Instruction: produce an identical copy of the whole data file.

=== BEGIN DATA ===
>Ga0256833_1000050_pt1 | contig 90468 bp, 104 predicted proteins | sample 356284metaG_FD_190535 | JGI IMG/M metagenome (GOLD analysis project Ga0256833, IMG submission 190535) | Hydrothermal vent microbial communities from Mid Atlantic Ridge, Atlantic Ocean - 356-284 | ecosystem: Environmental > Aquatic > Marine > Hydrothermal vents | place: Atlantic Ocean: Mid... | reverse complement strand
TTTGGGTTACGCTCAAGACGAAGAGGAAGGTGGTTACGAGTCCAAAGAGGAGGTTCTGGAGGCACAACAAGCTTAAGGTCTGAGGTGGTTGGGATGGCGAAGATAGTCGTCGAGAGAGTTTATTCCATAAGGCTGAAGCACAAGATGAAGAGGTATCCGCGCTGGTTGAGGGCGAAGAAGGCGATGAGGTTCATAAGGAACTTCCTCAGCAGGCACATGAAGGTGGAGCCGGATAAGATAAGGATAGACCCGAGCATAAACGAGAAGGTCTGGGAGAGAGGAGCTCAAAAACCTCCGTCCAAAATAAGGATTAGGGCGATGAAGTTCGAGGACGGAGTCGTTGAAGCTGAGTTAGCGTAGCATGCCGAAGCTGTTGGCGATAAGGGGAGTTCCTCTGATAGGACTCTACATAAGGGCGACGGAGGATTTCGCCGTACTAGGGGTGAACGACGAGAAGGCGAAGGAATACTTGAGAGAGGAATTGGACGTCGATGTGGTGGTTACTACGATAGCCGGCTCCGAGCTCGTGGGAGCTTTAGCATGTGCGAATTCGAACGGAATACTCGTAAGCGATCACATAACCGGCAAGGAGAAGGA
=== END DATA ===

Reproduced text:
>Ga0256833_1000050_pt1 | contig 90468 bp, 104 predicted proteins | sample 356284metaG_FD_190535 | JGI IMG/M metagenome (GOLD analysis project Ga0256833, IMG submission 190535) | Hydrothermal vent microbial communities from Mid Atlantic Ridge, Atlantic Ocean - 356-284 | ecosystem: Environmental > Aquatic > Marine > Hydrothermal vents | place: Atlantic Ocean: Mid... | reverse complement strand
TTTGGGTTACGCTCAAGACGAAGAGGAAGGTGGTTACGAGTCCAAAGAGGAGGTTCTGGAGGCACAACAAGCTTAAGGTCTGAGGTGGTTGGGATGGCGAAGATAGTCGTCGAGAGAGTTTATTCCATAAGGCTGAAGCACAAGATGAAGAGGTATCCGCGCTGGTTGAGGGCGAAGAAGGCGATGAGGTTCATAAGGAACTTCCTCAGCAGGCACATGAAGGTGGAGCCGGATAAGATAAGGATAGACCCGAGCATAAACGAGAAGGTCTGGGAGAGAGGAGCTCAAAAACCTCCGTCCAAAATAAGGATTAGGGCGATGAAGTTCGAGGACGGAGTCGTTGAAGCTGAGTTAGCGTAGCATGCCGAAGCTGTTGGCGATAAGGGGAGTTCCTCTGATAGGACTCTACATAAGGGCGACGGAGGATTTCGCCGTACTAGGGGTGAACGACGAGAAGGCGAAGGAATACTTGAGAGAGGAATTGGACGTCGATGTGGTGGTTACTACGATAGCCGGCTCCGAGCTCGTGGGAGCTTTAGCATGTGCGAATTCGAACGGAATACTCGTAAGCGATCACATAACCGGCAAGGAGAAGGA